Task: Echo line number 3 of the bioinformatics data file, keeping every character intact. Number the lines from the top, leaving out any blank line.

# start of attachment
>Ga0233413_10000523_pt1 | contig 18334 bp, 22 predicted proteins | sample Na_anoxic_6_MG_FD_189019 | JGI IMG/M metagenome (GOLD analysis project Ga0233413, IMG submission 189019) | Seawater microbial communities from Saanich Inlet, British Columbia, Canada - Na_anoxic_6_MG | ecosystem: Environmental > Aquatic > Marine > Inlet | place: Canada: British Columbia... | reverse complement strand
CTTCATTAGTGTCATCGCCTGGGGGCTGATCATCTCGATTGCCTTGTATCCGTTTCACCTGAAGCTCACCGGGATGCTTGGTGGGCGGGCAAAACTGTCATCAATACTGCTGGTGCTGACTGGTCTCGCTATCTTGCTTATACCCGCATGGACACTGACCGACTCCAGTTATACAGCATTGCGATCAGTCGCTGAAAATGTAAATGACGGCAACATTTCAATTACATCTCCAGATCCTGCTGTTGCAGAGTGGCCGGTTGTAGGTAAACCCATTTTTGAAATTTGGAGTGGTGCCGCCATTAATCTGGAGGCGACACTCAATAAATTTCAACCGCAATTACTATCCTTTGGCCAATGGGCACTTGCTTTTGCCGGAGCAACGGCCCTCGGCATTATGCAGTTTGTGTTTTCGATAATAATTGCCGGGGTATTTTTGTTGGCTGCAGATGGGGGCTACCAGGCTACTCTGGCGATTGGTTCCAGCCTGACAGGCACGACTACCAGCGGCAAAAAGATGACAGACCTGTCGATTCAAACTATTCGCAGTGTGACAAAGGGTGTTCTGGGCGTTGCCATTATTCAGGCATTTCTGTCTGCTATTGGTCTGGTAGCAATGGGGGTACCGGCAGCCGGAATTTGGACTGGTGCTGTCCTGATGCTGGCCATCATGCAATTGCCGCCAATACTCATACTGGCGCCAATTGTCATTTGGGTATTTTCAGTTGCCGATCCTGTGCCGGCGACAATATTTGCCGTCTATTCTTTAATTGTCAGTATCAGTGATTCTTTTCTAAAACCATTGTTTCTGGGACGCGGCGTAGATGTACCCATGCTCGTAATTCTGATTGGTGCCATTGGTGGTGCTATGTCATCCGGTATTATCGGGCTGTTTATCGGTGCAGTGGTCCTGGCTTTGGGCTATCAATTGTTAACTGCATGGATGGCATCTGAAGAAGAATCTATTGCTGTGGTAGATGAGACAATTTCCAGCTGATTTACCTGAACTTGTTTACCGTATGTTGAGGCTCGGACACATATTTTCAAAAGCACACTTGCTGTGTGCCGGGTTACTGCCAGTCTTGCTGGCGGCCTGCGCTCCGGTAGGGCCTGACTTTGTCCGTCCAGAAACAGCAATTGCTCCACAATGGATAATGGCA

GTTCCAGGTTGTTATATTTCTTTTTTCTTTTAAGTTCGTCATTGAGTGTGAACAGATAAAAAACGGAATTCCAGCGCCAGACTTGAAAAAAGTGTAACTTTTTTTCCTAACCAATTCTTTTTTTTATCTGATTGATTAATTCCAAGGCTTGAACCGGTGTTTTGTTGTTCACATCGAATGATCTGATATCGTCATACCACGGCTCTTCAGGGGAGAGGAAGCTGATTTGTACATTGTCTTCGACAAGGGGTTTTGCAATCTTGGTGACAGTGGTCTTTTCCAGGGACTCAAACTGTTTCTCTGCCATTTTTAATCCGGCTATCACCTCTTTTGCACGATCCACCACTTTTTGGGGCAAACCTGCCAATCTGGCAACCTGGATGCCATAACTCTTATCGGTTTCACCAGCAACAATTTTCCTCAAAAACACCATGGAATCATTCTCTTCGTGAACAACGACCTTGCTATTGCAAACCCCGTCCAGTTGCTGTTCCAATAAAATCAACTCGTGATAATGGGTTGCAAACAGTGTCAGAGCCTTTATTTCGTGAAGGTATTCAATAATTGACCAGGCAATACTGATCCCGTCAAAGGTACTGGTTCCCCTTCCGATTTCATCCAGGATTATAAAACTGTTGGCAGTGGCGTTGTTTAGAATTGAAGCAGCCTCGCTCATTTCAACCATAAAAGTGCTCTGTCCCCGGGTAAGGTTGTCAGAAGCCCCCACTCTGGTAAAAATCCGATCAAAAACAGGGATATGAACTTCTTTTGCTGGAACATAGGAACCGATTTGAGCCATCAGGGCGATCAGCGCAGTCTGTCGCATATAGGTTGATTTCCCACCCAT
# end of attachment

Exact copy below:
GTTCCAGGTTGTTATATTTCTTTTTTCTTTTAAGTTCGTCATTGAGTGTGAACAGATAAAAAACGGAATTCCAGCGCCAGACTTGAAAAAAGTGTAACTTTTTTTCCTAACCAATTCTTTTTTTTATCTGATTGATTAATTCCAAGGCTTGAACCGGTGTTTTGTTGTTCACATCGAATGATCTGATATCGTCATACCACGGCTCTTCAGGGGAGAGGAAGCTGATTTGTACATTGTCTTCGACAAGGGGTTTTGCAATCTTGGTGACAGTGGTCTTTTCCAGGGACTCAAACTGTTTCTCTGCCATTTTTAATCCGGCTATCACCTCTTTTGCACGATCCACCACTTTTTGGGGCAAACCTGCCAATCTGGCAACCTGGATGCCATAACTCTTATCGGTTTCACCAGCAACAATTTTCCTCAAAAACACCATGGAATCATTCTCTTCGTGAACAACGACCTTGCTATTGCAAACCCCGTCCAGTTGCTGTTCCAATAAAATCAACTCGTGATAATGGGTTGCAAACAGTGTCAGAGCCTTTATTTCGTGAAGGTATTCAATAATTGACCAGGCAATACTGATCCCGTCAAAGGTACTGGTTCCCCTTCCGATTTCATCCAGGATTATAAAACTGTTGGCAGTGGCGTTGTTTAGAATTGAAGCAGCCTCGCTCATTTCAACCATAAAAGTGCTCTGTCCCCGGGTAAGGTTGTCAGAAGCCCCCACTCTGGTAAAAATCCGATCAAAAACAGGGATATGAACTTCTTTTGCTGGAACATAGGAACCGATTTGAGCCATCAGGGCGATCAGCGCAGTCTGTCGCATATAGGTTGATTTCCCACCCAT